The Alternative for Germany (AfD) continues its steady march higher in the polls, now reaching an all-time high of 19 per cent in the latest INSA poll conducted for the Bild newspaper.
The results have sent yet another “shockwave” through the political and media establishment, with politicians from both the left and the moderate Christian Democrats (CDU/CSU) fiercely debating what is behind the rise of the AfD. The party is known for its strict anti-immigration stance, opposition to sanctions on Russia as well as German weapons being sent to Ukraine, and criticism of green energy policies being promoted by the left-liberal ruling government.
However, the term “shock” being used to describe the party’s rise in the polls is being rejected by the AfD’s Bundestag faction leader, Alice Weidel. “Every three days, the Bild has to announce an ‘AfD survey shock.’ That’s not a shock, that’s called democracy. And it shows that people have finally had enough of paternalism, cost increases and asylum chaos. Germany needs new elections!” wrote Weidel.
Bild has routinely published headlines, along with other newspapers, documenting growing alarm in the German political establishment over what has been the steady rise of the AfD in the polls, especially in the east of Germany. Now, according to the latest INSA poll, nearly one out of five Germans would vote for the party that every major party has vowed never to form a coalition with. A poll from state broadcaster ARD showed, just a week before, that the AfD had reached 18 per cent. The new raft of polls showing the AfD hitting new highs shows the party’s growth is no fluke.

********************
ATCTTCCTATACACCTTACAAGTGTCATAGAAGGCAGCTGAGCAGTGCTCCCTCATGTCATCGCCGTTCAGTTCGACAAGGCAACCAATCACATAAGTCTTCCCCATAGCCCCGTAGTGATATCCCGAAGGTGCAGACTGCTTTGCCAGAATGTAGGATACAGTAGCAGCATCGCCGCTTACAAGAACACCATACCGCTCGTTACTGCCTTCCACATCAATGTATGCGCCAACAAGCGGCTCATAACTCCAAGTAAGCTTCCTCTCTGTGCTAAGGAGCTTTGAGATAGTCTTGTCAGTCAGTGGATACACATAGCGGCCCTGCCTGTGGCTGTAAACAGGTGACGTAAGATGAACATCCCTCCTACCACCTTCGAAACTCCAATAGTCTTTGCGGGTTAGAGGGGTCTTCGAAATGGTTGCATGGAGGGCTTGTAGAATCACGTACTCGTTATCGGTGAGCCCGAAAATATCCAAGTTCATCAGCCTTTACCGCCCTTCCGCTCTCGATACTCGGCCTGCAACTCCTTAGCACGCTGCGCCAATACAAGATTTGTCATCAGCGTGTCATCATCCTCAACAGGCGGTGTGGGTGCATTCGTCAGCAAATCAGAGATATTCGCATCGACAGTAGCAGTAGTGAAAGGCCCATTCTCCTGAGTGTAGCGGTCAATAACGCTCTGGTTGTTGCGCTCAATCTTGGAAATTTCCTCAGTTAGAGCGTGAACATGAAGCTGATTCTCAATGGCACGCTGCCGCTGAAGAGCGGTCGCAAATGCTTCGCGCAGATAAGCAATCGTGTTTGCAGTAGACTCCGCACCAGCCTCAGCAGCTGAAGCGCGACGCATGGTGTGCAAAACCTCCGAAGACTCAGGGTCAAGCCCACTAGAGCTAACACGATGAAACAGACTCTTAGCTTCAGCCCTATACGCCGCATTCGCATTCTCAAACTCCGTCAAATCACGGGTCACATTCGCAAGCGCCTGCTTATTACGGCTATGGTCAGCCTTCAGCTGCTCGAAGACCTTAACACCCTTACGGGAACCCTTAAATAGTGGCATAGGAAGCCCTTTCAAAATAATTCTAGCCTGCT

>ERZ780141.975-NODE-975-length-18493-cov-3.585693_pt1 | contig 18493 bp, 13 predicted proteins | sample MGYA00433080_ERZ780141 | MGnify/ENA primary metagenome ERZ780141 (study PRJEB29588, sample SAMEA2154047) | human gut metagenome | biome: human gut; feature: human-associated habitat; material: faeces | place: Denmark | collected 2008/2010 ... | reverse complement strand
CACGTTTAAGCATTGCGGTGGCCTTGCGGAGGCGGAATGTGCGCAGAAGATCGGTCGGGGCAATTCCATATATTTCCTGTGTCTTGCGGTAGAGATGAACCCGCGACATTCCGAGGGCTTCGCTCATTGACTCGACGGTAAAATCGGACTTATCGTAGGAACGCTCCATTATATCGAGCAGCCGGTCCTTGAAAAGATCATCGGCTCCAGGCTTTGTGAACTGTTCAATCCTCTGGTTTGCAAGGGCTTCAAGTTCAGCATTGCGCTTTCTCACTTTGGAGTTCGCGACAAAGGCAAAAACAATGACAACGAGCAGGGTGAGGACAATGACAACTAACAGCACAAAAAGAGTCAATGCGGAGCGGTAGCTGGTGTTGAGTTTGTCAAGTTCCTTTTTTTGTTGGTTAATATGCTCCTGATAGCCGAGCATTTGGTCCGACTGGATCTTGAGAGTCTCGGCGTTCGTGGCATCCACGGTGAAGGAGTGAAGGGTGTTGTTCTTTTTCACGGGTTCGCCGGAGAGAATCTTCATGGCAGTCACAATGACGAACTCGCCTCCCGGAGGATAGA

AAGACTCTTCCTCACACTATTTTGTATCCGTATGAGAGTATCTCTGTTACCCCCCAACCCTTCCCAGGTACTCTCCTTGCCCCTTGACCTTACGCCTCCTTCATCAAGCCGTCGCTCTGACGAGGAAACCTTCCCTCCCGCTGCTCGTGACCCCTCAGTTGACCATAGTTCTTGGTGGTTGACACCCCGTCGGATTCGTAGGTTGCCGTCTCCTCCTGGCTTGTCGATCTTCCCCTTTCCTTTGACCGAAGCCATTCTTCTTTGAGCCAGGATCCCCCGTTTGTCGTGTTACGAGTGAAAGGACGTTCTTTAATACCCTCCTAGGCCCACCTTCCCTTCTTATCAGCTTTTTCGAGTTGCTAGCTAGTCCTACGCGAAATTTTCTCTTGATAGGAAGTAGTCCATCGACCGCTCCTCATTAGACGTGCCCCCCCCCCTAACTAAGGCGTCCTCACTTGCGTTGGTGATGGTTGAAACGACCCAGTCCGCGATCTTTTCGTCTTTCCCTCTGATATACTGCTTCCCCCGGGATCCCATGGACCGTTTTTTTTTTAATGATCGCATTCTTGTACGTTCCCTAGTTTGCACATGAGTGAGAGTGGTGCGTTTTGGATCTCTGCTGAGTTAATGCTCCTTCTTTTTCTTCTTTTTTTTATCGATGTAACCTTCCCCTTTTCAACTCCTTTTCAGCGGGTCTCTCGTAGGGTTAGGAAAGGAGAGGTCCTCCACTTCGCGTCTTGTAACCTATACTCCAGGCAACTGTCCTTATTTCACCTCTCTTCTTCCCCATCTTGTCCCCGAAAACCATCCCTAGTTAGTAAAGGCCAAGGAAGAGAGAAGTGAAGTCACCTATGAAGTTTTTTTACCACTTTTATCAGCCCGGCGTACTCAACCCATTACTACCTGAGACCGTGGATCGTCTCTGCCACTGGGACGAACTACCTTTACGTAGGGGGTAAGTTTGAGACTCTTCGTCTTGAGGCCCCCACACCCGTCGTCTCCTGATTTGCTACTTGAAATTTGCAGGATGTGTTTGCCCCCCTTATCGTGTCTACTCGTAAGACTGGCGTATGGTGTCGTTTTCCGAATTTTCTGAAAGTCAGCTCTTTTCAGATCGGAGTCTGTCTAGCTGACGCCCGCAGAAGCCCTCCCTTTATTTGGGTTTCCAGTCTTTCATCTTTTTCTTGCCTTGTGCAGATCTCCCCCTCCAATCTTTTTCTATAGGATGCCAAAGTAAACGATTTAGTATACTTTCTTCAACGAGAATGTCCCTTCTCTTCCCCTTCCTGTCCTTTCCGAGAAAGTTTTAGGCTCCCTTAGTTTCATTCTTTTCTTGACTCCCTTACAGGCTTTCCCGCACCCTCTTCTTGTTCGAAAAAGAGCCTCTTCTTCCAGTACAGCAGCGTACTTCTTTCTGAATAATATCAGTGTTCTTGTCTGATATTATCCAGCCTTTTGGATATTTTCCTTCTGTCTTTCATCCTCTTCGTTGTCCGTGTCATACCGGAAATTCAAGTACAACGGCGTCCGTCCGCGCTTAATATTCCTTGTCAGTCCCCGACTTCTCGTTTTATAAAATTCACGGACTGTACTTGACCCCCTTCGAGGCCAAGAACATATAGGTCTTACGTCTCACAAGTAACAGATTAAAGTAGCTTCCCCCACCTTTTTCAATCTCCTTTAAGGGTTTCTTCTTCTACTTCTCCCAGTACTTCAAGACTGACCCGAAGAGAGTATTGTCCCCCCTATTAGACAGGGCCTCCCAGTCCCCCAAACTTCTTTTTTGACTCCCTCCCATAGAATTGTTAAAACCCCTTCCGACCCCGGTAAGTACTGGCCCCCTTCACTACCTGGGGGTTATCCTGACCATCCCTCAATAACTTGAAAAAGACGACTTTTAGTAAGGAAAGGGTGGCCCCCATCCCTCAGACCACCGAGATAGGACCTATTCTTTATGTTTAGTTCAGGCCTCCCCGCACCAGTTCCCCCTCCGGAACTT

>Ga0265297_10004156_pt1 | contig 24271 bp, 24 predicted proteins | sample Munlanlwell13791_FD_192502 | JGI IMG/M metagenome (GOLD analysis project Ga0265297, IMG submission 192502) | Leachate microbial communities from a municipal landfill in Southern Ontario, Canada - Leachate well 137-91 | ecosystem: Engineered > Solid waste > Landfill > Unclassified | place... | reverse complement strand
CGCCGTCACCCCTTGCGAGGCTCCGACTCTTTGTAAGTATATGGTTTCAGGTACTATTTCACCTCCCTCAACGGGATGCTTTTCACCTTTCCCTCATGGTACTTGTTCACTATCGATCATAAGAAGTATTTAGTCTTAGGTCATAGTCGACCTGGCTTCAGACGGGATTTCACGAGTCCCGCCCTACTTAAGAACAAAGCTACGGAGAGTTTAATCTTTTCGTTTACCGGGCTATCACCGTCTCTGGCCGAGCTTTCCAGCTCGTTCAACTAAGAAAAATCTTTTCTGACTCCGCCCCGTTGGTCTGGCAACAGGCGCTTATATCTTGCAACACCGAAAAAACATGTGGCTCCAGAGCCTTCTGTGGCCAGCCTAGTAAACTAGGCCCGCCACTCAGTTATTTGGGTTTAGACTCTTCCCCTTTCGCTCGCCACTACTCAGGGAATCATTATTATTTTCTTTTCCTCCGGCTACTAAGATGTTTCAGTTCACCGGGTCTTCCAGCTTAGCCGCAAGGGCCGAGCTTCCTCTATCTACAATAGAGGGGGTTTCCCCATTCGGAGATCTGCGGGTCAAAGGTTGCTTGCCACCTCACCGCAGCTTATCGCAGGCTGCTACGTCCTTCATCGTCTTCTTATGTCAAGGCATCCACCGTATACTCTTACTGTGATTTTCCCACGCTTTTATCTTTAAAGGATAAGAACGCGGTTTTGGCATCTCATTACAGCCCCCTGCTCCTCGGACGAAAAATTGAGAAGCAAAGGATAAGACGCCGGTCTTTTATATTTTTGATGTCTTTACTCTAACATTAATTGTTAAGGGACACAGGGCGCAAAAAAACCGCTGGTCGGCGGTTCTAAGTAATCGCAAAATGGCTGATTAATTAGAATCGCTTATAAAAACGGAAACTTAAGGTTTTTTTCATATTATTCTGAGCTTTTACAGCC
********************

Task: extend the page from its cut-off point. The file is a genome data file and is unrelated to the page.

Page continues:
Sonntagsfrage zur Bundestagswahl • INSA/BamS: CDU/CSU 27 % | SPD 19 % | AfD 19 % | GRÜNE 13 % | FDP 9 % | DIE LINKE 5 % | Sonstige 8 %— Wahlrecht.de (@Wahlrecht_de) June 3, 2023
➤ Übersicht: https://t.co/MO5RyMFkPu
➤ Verlauf: https://t.co/mJRVJUWFRX pic.twitter.com/6LaKGugcSF
The party is not only at 19 per cent but is actually tied for second place in the country with the ruling SPD. Weidel is now repeatedly calling for new elections, pointing to an ARD poll showing that only 20 per cent of Germans are satisfied with the federal government, while 79 per cent are dissatisfied.
“The dwindling approval of the traffic light government shows very clearly that the Germans are no longer willing to accept that their interests are disregarded by politicians,” said Weidel.
Germany’s main political parties have now taken turns blaming each other for the continued rise of the AfD. Chancellor Olaf Scholz has labelled the AfD “the bad mood party” and says that when the situation improves in Germany, which he claims it will, AfD’s support will drop.